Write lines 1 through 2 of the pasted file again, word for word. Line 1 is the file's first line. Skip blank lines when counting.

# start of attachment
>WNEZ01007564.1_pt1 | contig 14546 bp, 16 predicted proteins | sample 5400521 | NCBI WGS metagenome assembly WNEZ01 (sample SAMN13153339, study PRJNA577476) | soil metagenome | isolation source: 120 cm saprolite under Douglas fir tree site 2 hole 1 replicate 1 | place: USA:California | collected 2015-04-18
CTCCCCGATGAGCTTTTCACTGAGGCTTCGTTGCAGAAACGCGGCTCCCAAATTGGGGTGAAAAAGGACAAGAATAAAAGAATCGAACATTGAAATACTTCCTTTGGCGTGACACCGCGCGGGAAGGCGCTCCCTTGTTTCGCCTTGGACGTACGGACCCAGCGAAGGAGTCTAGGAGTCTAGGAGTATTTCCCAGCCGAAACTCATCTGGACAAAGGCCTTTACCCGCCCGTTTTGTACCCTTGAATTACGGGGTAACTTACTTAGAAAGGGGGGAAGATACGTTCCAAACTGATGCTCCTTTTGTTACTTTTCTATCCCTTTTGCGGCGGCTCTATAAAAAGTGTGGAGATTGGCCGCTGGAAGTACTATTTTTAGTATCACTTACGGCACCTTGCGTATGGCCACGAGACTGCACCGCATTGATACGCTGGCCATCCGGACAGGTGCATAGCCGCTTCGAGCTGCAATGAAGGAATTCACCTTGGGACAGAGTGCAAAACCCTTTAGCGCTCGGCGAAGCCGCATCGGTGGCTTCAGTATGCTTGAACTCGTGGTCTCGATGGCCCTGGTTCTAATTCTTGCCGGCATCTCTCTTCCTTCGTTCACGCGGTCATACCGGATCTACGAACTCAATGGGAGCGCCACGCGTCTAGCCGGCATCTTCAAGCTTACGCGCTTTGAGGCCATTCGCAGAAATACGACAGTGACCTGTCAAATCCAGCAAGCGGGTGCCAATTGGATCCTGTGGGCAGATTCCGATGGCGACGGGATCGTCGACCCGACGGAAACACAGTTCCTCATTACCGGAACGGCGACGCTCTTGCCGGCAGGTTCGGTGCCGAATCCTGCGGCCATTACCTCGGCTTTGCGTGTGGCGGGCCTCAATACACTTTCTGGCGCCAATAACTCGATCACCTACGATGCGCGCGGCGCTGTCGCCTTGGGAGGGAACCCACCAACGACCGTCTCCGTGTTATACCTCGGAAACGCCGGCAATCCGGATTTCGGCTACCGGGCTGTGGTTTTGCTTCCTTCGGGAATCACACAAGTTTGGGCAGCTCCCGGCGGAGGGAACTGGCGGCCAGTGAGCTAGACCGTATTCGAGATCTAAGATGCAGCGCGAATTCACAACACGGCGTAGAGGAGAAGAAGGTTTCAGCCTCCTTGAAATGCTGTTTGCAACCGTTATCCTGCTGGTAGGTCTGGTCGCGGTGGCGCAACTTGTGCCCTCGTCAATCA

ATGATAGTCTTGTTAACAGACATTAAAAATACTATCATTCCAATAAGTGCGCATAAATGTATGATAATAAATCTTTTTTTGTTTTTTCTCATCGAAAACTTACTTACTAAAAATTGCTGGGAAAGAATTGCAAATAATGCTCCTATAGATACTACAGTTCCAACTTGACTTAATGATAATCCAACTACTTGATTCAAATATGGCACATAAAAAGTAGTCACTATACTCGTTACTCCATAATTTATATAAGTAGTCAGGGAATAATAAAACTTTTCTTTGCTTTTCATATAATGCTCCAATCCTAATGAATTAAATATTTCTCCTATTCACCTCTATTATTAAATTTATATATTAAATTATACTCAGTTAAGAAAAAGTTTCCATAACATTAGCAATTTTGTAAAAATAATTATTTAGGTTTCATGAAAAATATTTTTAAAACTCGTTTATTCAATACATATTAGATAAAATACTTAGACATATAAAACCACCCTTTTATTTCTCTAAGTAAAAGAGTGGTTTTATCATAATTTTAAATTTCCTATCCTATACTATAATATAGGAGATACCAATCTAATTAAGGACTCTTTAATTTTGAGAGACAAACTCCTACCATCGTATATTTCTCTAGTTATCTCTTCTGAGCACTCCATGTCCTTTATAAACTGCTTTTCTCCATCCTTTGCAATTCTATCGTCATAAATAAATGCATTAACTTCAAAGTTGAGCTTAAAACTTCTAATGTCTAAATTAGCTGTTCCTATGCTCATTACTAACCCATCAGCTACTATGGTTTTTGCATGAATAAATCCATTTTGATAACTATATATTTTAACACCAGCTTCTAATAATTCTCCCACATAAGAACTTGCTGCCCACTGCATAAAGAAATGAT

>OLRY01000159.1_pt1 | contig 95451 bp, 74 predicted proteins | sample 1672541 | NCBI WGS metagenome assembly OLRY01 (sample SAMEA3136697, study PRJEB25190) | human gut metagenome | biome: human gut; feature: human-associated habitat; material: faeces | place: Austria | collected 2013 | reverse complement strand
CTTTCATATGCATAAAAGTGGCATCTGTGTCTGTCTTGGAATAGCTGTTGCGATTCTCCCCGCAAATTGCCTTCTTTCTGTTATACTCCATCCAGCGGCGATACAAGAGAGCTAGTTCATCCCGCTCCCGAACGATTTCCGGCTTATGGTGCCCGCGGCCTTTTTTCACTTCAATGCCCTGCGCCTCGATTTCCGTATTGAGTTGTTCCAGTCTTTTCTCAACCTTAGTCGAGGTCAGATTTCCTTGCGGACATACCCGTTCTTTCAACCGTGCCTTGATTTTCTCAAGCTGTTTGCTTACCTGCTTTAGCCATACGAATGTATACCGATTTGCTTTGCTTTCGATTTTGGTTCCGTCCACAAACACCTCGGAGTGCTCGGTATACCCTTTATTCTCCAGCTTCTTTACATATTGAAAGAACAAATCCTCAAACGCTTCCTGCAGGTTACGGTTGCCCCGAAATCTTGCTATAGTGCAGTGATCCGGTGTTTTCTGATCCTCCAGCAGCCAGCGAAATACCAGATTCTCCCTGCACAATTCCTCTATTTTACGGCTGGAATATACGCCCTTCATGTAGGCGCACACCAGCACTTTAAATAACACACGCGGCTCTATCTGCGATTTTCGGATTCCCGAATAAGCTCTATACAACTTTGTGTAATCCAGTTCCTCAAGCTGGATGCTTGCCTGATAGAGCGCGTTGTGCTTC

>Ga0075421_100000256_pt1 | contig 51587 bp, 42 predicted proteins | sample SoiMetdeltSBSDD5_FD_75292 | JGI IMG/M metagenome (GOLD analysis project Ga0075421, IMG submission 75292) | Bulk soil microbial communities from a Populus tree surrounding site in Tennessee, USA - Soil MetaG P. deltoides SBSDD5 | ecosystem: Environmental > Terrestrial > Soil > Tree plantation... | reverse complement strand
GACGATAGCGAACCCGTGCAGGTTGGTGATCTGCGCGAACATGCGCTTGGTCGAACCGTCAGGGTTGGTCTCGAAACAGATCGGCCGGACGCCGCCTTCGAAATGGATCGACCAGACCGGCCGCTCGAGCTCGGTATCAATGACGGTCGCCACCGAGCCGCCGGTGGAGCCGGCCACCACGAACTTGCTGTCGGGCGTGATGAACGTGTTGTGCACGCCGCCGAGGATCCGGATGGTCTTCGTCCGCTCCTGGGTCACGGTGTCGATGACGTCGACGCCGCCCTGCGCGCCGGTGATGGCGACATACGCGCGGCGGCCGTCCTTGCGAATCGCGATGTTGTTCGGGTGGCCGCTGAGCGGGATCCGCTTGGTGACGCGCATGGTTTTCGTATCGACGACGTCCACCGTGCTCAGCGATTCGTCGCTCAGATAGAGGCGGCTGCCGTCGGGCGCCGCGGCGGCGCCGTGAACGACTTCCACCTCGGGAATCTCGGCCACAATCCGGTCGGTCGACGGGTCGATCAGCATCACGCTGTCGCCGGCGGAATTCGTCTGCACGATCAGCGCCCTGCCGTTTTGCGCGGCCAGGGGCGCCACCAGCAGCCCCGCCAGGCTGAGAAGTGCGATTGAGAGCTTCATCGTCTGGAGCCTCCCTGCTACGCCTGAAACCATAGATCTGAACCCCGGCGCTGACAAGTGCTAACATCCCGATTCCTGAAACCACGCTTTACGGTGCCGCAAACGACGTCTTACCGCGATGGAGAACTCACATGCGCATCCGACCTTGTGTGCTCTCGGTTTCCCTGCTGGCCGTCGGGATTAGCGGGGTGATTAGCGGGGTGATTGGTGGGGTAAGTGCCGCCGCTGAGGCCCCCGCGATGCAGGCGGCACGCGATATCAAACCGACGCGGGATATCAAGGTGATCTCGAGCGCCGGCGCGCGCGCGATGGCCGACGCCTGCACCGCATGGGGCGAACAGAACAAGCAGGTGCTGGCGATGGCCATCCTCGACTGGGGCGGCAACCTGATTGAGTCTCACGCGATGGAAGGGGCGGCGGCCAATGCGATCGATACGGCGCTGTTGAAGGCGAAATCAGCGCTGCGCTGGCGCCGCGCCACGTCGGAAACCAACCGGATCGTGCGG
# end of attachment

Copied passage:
>WNEZ01007564.1_pt1 | contig 14546 bp, 16 predicted proteins | sample 5400521 | NCBI WGS metagenome assembly WNEZ01 (sample SAMN13153339, study PRJNA577476) | soil metagenome | isolation source: 120 cm saprolite under Douglas fir tree site 2 hole 1 replicate 1 | place: USA:California | collected 2015-04-18
CTCCCCGATGAGCTTTTCACTGAGGCTTCGTTGCAGAAACGCGGCTCCCAAATTGGGGTGAAAAAGGACAAGAATAAAAGAATCGAACATTGAAATACTTCCTTTGGCGTGACACCGCGCGGGAAGGCGCTCCCTTGTTTCGCCTTGGACGTACGGACCCAGCGAAGGAGTCTAGGAGTCTAGGAGTATTTCCCAGCCGAAACTCATCTGGACAAAGGCCTTTACCCGCCCGTTTTGTACCCTTGAATTACGGGGTAACTTACTTAGAAAGGGGGGAAGATACGTTCCAAACTGATGCTCCTTTTGTTACTTTTCTATCCCTTTTGCGGCGGCTCTATAAAAAGTGTGGAGATTGGCCGCTGGAAGTACTATTTTTAGTATCACTTACGGCACCTTGCGTATGGCCACGAGACTGCACCGCATTGATACGCTGGCCATCCGGACAGGTGCATAGCCGCTTCGAGCTGCAATGAAGGAATTCACCTTGGGACAGAGTGCAAAACCCTTTAGCGCTCGGCGAAGCCGCATCGGTGGCTTCAGTATGCTTGAACTCGTGGTCTCGATGGCCCTGGTTCTAATTCTTGCCGGCATCTCTCTTCCTTCGTTCACGCGGTCATACCGGATCTACGAACTCAATGGGAGCGCCACGCGTCTAGCCGGCATCTTCAAGCTTACGCGCTTTGAGGCCATTCGCAGAAATACGACAGTGACCTGTCAAATCCAGCAAGCGGGTGCCAATTGGATCCTGTGGGCAGATTCCGATGGCGACGGGATCGTCGACCCGACGGAAACACAGTTCCTCATTACCGGAACGGCGACGCTCTTGCCGGCAGGTTCGGTGCCGAATCCTGCGGCCATTACCTCGGCTTTGCGTGTGGCGGGCCTCAATACACTTTCTGGCGCCAATAACTCGATCACCTACGATGCGCGCGGCGCTGTCGCCTTGGGAGGGAACCCACCAACGACCGTCTCCGTGTTATACCTCGGAAACGCCGGCAATCCGGATTTCGGCTACCGGGCTGTGGTTTTGCTTCCTTCGGGAATCACACAAGTTTGGGCAGCTCCCGGCGGAGGGAACTGGCGGCCAGTGAGCTAGACCGTATTCGAGATCTAAGATGCAGCGCGAATTCACAACACGGCGTAGAGGAGAAGAAGGTTTCAGCCTCCTTGAAATGCTGTTTGCAACCGTTATCCTGCTGGTAGGTCTGGTCGCGGTGGCGCAACTTGTGCCCTCGTCAATCA